What is it like going back
to the Philippines?
In the Philippines, America is portrayed as the land of wealth, opportunity, and a place that provides a chance for a better life. Filipinos living in the Philippines look up to those who do come to the United States, and see these people as “those who have made it.” (Brainard and Litton 167) Even those who have blue-collared jobs or that contain odd jobs, such as being a custodian or a manager at McDonalds, are praised and looked up to as wealthy in the Philippines. For many migrants, the trip home is a chance for public validation and recognition in their own country of origin. (Espiritu 86)
However, some of the Filipinos who do make it to the United States do not like their experience in the states. Some Filipinos face discrimination they would not have expected in America, and most come to the United States to find the wealth that they never grasp because of the uneven distribution of wealth amongst the affluent and the less fortunate. Some of these Filipinos that return home also expose the truths about the promise of America, even it if does diminish their own status in the process. (Espiritu 92)
Dancel has been to the Philippines to visit families and friends once before in her life, and she plans to go again next year. In the Philippines, the respect she receives from her family and friends are phenomenal. Being a Filipino American born in the United States gives her a high status when she returns home to visit family and friends. Not only do family and friends in the Philippines look up to Dancel for being successful in the United States, but they also praise for being a successful woman in a male dominant sport. Dancel takes an enormous amount of pride in the respect that she is given through family and friends back in the Philippines, and hopes to make a difference in their lives the way she impacts the lives of her students here in the United States through her training and her wise words.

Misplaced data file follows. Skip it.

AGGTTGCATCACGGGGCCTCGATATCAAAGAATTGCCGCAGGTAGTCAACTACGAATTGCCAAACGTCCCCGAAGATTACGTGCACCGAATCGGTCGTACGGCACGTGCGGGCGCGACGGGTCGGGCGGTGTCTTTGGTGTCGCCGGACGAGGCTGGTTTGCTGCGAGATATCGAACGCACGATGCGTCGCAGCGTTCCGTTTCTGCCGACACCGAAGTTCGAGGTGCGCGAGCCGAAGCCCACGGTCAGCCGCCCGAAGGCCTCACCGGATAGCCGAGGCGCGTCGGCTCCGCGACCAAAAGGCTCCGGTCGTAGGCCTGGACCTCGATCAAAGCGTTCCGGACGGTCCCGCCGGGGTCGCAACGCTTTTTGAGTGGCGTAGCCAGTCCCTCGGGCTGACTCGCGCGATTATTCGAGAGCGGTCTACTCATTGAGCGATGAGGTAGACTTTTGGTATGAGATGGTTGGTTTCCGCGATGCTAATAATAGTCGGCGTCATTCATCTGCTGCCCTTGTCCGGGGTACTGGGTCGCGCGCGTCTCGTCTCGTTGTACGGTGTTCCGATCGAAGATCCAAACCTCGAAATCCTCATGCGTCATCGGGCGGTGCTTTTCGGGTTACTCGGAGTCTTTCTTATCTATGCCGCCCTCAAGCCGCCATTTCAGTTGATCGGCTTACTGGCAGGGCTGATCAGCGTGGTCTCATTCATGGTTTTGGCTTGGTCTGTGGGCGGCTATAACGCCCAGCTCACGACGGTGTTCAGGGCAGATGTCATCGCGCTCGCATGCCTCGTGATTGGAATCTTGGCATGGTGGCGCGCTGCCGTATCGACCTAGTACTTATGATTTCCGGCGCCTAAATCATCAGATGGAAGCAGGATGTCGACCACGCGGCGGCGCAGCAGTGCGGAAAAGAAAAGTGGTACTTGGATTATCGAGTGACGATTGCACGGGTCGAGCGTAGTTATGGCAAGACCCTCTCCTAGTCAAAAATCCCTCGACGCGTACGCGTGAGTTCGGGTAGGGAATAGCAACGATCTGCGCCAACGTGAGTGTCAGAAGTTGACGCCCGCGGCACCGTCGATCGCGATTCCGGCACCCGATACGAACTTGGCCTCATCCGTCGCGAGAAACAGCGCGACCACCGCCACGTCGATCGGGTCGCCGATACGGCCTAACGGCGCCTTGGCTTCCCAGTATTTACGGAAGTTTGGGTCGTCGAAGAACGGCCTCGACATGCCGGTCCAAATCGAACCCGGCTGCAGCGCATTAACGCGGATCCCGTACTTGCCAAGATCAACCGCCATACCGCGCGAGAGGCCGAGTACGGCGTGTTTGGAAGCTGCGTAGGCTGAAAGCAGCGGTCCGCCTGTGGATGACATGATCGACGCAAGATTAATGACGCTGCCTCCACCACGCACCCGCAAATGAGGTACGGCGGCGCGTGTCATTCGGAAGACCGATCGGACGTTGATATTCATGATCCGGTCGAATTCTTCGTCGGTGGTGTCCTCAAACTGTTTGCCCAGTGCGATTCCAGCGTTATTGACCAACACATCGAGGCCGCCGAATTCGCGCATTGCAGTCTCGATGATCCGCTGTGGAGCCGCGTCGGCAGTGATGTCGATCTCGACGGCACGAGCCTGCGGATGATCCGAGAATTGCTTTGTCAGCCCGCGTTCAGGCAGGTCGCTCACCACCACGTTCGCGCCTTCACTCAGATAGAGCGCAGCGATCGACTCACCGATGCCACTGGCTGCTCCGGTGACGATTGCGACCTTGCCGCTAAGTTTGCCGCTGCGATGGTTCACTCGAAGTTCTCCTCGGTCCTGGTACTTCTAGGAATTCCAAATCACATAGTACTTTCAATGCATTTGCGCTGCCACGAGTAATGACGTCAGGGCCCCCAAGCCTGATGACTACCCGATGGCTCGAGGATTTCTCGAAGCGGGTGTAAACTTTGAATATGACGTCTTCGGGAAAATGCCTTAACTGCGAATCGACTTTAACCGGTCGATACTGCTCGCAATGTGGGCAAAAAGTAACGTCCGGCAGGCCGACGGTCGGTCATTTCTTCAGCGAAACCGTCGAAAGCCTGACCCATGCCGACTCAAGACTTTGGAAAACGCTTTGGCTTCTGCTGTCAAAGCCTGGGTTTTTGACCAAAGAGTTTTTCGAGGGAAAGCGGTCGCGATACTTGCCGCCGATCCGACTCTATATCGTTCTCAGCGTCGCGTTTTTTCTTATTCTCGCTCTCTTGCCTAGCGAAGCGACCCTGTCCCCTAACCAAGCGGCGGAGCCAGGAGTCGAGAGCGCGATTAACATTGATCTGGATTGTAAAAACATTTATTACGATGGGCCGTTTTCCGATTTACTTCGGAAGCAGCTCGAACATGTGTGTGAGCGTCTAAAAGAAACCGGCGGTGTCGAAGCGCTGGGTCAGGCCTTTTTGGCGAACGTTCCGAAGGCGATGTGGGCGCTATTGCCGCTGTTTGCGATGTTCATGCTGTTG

Filipinos in the United States try to visit their homeland as often as possible. However, with the hectic schedule most Americans endure, that does not permit a whole lot of time to visit family and friends in the Philippines often. The Filipinos who do come to the United States, the land of wealth, feel obligated to send money or balikbayan boxes home, filled with goods and items from the United States, periodically, to help their less fortunate family on the islands. (Espiritu 97) This gesture of sending valuables home to family back in the Philippines stresses the close bond the Filipino community holds, even when separated by the states.
How do you fit into our American society as a
Filipino American with your accomplishments
in Tae Kwon Do?
As a Filipino American that has mastered Tae Kwon Do, and still training, Dancel feels that she fits into our American society just fine. She takes great pride in having accomplished her goal of becoming an instructor in the martial arts. Dancel feels fitting into our American society was not as difficult for her as it may have been for a Filipino person not born here in America.
As an American born Filipino, Dancel feels that she fits into Filipino history as a rarity, because of the accomplishments she has succeeded as a black belt instructor in Tae Kwon Do. Dancel feels that she is a rarity because not many women are able to master a male dominant sport, let alone, a Filipino woman in a Korean art.
Although Dancel has always lived the life of an American woman, she still and has always upheld the traditions of her Filipino culture. Dancel celebrated her eighteenth birthday and had a debut, a large party celebrating the transition of a young Filipino girl into womanhood, she cooks and eats Filipino food often, and she believes in many Filipino superstitions such as not being able to give shoes as a gift without receiving change, because if change is not given back, the person would walk right out of your life. Dancel goes out to Filipino clubs where her Filipino friends and herself could enjoy themselves outside work. The Filipino community bond for Dancel, even as an American, is very apparent in Dancel’s everyday life and routines. Dancel is Filipino, and upholds her family origins, as well as she is an American. However, she would not be represented correctly if not titled as both, a true “Filipino American.”
Brainard Manguerra C and Litton, Edmundo F. Journey of 100 Years: Reflections on the Centennial of Philippine Independence. Michigan. 1999
Dancel, Annette. Personal Interview. 18 October 2004.
Espiritu, Yen Le. Home Bound: Filipino American Lives Across Cultures, Communities, and Countries. London, England, 2003
Kombat Instruments Limited. A Short History of Filipino Martial Arts. November 2000. http://www.bloodsport.com/history.htm
Spanish Colony. University of Alberta. December 1999. http://www.ualberta.ca/~vmitchel/fw2.html.